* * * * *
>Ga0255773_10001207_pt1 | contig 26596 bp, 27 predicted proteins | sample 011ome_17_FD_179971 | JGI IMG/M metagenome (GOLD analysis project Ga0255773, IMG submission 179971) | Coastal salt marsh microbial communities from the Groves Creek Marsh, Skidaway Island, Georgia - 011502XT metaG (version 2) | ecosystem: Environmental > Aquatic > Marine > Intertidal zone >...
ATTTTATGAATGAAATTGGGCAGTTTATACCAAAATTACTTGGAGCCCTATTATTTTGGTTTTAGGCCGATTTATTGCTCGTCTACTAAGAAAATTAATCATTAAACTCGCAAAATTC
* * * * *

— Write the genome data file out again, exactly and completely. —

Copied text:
>Ga0255773_10001207_pt1 | contig 26596 bp, 27 predicted proteins | sample 011ome_17_FD_179971 | JGI IMG/M metagenome (GOLD analysis project Ga0255773, IMG submission 179971) | Coastal salt marsh microbial communities from the Groves Creek Marsh, Skidaway Island, Georgia - 011502XT metaG (version 2) | ecosystem: Environmental > Aquatic > Marine > Intertidal zone >...
ATTTTATGAATGAAATTGGGCAGTTTATACCAAAATTACTTGGAGCCCTATTATTTTGGTTTTAGGCCGATTTATTGCTCGTCTACTAAGAAAATTAATCATTAAACTCGCAAAATTC